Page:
Immunosuppression During Pregnancy

The U. S. Food and Drug Administration (FDA) categorizes the potential fetal risks of drugs using the following classification system: A = controlled studies, no risk; B = no evidence of risk in humans; C = risks cannot be ruled out; D = positive evidence of risk; X = contraindicated. The commonly used immunosuppressive agents are listed in Table 21.1: none of these drugs is Category A, the corticosteroids and basiliximab are Category B, and most are Category C. In infants born to renal transplant recipients exposed to azathioprine (Category D), two early reports described the incidence of congenital anomalies as 9% and 6.4% respectively.2,3 There was, however, no specific pattern noted among the kinds of anomalies that occurred. More recent reports have been more reassuring. The extensive European Dialysis and Transplant Association (EDTA) report on 490 pregnancies (500 babies) concluded that azathioprine and prednisone immuno-suppression was not associated with more congenital malformations in the newborn of renal recipients than seen in the normal population.4 Other issues that have been raised with respect to azathioprine have included: fatal neonatal anemia,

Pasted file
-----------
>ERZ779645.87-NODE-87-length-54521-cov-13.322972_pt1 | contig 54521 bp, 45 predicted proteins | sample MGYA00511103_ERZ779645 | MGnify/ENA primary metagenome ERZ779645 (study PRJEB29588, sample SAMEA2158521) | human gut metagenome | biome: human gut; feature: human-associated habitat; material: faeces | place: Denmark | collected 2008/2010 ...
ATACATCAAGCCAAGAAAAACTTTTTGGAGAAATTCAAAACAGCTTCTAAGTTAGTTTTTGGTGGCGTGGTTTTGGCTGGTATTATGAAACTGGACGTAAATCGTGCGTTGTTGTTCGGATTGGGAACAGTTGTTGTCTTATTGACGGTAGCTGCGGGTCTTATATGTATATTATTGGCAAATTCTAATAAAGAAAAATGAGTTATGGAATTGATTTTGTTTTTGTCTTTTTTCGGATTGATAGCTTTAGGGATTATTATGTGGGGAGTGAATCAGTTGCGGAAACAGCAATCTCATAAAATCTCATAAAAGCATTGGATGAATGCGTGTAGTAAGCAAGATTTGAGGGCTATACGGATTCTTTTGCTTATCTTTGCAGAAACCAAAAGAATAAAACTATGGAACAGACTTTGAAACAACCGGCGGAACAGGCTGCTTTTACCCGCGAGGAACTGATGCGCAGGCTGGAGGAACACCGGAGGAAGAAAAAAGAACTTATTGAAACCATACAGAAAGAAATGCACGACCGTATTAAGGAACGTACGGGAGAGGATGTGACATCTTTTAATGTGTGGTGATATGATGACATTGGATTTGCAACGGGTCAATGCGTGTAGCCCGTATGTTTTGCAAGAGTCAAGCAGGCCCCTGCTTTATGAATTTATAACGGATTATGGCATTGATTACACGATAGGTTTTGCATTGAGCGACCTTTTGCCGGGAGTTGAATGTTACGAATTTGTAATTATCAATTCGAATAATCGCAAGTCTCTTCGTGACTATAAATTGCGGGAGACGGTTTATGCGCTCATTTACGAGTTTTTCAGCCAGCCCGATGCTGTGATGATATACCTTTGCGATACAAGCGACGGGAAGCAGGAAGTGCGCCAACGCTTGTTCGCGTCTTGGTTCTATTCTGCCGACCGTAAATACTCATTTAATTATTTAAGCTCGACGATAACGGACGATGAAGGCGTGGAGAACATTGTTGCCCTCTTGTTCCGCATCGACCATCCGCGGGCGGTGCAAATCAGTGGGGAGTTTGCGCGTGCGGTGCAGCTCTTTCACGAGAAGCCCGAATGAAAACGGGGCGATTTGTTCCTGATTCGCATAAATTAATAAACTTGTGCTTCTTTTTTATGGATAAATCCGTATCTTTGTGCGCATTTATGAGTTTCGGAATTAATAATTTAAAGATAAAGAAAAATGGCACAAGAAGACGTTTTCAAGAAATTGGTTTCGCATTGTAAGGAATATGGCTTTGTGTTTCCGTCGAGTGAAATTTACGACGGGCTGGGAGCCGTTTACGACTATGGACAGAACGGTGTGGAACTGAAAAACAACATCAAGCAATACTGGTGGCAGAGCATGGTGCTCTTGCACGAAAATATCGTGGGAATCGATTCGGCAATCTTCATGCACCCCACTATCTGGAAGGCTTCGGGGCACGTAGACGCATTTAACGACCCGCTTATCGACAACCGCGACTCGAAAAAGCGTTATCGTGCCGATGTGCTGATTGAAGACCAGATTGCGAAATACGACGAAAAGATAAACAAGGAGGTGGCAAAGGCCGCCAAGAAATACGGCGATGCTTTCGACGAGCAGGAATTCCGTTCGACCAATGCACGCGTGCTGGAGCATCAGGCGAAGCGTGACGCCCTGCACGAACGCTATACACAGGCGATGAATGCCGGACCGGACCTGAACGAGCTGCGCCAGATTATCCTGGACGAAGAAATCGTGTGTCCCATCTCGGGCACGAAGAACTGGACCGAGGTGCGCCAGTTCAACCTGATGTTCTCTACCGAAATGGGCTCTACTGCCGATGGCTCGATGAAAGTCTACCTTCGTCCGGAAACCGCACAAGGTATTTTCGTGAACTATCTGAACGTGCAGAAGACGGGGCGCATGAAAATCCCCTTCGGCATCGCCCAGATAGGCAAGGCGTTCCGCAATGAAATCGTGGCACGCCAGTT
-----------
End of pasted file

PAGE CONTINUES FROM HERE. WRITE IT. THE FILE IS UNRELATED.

Table 21.1. Pregnancy safety information for immunosuppressive drugs used in transplantation corticosteroids (prednisone, methylprednisolone) cyclosporine (Sandimmune®, Neoral®) cyclosporine (SangCya™ Oral Solution) tacrolimus, FK506 (Prograf™) sirolimus, rapamycin (Rapamune®) azathioprine (Imuran®) mycophenolate mofetil (CellCept®) antithymocyte globulin (ATGAM®, ATG) antithymocyte globulin (Thymoglobulin®) muromonab-CD3 (orthoclone OKT®3) basiliximab (Simulect®) daclizumab (Zenapax®)

Pregnancy Category B

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